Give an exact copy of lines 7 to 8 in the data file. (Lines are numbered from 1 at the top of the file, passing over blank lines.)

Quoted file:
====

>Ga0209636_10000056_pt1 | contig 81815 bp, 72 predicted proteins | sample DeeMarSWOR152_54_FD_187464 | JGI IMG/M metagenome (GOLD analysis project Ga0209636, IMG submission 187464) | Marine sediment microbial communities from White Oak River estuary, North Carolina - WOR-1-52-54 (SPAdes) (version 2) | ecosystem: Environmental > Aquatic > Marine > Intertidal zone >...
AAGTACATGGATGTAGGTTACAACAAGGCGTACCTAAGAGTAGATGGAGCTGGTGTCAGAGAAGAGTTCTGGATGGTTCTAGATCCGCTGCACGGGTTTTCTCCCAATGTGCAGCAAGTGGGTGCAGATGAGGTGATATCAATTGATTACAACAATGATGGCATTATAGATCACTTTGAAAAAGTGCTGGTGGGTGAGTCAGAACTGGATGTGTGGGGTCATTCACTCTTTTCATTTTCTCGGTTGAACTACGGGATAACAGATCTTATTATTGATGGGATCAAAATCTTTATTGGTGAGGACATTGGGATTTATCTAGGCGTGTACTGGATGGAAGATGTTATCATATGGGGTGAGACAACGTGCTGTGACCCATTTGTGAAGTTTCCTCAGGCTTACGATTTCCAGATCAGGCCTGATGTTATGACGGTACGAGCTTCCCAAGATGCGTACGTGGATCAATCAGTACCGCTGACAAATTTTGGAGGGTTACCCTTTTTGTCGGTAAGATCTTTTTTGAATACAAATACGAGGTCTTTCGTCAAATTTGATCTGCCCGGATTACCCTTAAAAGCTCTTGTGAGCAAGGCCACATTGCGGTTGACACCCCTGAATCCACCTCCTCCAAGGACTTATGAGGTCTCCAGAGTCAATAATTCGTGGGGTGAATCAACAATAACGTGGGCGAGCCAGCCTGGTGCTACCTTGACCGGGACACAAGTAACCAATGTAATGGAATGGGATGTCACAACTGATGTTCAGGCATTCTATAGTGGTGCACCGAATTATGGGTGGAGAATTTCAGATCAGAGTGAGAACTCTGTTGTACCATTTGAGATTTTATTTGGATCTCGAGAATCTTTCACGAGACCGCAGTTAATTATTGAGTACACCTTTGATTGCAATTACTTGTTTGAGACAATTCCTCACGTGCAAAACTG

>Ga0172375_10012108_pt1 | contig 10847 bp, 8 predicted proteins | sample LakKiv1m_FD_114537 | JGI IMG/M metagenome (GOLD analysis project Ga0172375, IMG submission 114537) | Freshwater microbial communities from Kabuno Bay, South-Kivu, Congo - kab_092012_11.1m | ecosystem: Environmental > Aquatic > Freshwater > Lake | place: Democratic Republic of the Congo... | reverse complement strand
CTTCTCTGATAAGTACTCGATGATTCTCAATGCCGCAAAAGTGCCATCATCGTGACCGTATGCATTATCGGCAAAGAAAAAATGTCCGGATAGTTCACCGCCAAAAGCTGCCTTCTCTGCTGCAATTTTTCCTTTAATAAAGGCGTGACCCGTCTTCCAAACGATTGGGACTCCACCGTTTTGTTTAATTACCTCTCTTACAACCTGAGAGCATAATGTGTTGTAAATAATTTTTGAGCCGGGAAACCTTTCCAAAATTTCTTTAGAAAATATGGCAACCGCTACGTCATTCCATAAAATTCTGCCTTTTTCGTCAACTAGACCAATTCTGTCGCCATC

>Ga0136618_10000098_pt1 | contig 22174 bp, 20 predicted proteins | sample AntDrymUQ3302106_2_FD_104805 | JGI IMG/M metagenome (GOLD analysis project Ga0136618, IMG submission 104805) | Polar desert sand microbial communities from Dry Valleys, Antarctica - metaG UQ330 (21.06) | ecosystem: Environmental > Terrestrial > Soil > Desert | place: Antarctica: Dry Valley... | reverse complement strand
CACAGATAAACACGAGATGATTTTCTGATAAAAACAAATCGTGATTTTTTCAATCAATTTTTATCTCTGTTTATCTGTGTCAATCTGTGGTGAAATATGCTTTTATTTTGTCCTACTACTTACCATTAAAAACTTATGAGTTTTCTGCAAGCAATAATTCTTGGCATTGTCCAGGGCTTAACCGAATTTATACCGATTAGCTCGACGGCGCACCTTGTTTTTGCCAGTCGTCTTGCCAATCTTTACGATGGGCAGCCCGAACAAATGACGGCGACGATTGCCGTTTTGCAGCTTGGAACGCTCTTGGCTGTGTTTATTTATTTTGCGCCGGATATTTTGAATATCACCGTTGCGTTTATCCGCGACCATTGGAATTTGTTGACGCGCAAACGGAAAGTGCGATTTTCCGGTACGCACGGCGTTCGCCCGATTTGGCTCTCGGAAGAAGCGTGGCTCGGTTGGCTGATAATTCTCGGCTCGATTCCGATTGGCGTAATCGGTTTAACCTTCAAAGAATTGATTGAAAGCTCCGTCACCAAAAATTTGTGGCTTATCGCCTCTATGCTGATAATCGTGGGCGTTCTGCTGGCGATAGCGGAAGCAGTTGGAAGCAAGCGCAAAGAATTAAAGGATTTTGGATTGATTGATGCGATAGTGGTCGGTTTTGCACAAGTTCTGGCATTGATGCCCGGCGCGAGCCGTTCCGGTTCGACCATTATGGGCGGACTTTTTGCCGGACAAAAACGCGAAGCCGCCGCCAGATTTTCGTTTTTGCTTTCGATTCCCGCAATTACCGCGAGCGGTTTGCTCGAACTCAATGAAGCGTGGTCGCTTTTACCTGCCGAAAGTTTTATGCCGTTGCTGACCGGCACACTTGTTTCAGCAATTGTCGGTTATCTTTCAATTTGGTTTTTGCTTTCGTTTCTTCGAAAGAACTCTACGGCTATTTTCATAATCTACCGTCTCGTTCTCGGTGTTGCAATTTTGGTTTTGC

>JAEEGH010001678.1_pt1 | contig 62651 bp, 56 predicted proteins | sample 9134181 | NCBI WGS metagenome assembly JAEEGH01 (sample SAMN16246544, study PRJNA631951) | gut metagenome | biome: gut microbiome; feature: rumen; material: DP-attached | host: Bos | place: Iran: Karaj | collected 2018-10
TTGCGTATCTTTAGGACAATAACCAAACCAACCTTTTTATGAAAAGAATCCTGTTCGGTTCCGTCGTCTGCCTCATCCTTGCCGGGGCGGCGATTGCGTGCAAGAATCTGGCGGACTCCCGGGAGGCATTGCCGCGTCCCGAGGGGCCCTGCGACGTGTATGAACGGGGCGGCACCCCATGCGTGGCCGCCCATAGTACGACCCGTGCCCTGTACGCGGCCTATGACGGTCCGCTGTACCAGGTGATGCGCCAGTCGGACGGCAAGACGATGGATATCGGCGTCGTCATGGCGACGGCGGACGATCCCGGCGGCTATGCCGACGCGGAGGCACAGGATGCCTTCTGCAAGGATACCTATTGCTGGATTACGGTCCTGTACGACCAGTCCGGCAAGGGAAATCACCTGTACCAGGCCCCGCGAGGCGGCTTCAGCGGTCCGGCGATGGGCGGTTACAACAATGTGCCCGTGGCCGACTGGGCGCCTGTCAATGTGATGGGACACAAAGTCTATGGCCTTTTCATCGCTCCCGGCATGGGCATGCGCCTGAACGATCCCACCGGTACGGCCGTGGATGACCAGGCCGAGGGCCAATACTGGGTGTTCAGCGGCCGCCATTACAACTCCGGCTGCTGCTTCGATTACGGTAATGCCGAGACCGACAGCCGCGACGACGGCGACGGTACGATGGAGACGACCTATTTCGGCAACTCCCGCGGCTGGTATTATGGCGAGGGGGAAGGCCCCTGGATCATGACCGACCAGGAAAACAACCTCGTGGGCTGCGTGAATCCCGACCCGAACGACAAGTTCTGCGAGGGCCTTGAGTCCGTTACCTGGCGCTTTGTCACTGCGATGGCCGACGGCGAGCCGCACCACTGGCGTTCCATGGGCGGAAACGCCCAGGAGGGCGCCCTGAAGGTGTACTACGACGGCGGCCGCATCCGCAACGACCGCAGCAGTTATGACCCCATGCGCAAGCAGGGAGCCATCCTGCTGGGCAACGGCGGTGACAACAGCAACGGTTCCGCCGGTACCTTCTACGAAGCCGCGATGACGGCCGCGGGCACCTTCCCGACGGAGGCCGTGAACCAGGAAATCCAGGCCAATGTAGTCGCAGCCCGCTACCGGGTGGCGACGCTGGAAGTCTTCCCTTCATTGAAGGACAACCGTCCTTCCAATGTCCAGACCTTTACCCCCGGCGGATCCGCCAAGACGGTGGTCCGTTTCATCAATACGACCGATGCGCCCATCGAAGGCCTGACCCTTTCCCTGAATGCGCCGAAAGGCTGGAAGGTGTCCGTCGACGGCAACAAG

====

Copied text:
>JAEEGH010001678.1_pt1 | contig 62651 bp, 56 predicted proteins | sample 9134181 | NCBI WGS metagenome assembly JAEEGH01 (sample SAMN16246544, study PRJNA631951) | gut metagenome | biome: gut microbiome; feature: rumen; material: DP-attached | host: Bos | place: Iran: Karaj | collected 2018-10
TTGCGTATCTTTAGGACAATAACCAAACCAACCTTTTTATGAAAAGAATCCTGTTCGGTTCCGTCGTCTGCCTCATCCTTGCCGGGGCGGCGATTGCGTGCAAGAATCTGGCGGACTCCCGGGAGGCATTGCCGCGTCCCGAGGGGCCCTGCGACGTGTATGAACGGGGCGGCACCCCATGCGTGGCCGCCCATAGTACGACCCGTGCCCTGTACGCGGCCTATGACGGTCCGCTGTACCAGGTGATGCGCCAGTCGGACGGCAAGACGATGGATATCGGCGTCGTCATGGCGACGGCGGACGATCCCGGCGGCTATGCCGACGCGGAGGCACAGGATGCCTTCTGCAAGGATACCTATTGCTGGATTACGGTCCTGTACGACCAGTCCGGCAAGGGAAATCACCTGTACCAGGCCCCGCGAGGCGGCTTCAGCGGTCCGGCGATGGGCGGTTACAACAATGTGCCCGTGGCCGACTGGGCGCCTGTCAATGTGATGGGACACAAAGTCTATGGCCTTTTCATCGCTCCCGGCATGGGCATGCGCCTGAACGATCCCACCGGTACGGCCGTGGATGACCAGGCCGAGGGCCAATACTGGGTGTTCAGCGGCCGCCATTACAACTCCGGCTGCTGCTTCGATTACGGTAATGCCGAGACCGACAGCCGCGACGACGGCGACGGTACGATGGAGACGACCTATTTCGGCAACTCCCGCGGCTGGTATTATGGCGAGGGGGAAGGCCCCTGGATCATGACCGACCAGGAAAACAACCTCGTGGGCTGCGTGAATCCCGACCCGAACGACAAGTTCTGCGAGGGCCTTGAGTCCGTTACCTGGCGCTTTGTCACTGCGATGGCCGACGGCGAGCCGCACCACTGGCGTTCCATGGGCGGAAACGCCCAGGAGGGCGCCCTGAAGGTGTACTACGACGGCGGCCGCATCCGCAACGACCGCAGCAGTTATGACCCCATGCGCAAGCAGGGAGCCATCCTGCTGGGCAACGGCGGTGACAACAGCAACGGTTCCGCCGGTACCTTCTACGAAGCCGCGATGACGGCCGCGGGCACCTTCCCGACGGAGGCCGTGAACCAGGAAATCCAGGCCAATGTAGTCGCAGCCCGCTACCGGGTGGCGACGCTGGAAGTCTTCCCTTCATTGAAGGACAACCGTCCTTCCAATGTCCAGACCTTTACCCCCGGCGGATCCGCCAAGACGGTGGTCCGTTTCATCAATACGACCGATGCGCCCATCGAAGGCCTGACCCTTTCCCTGAATGCGCCGAAAGGCTGGAAGGTGTCCGTCGACGGCAACAAG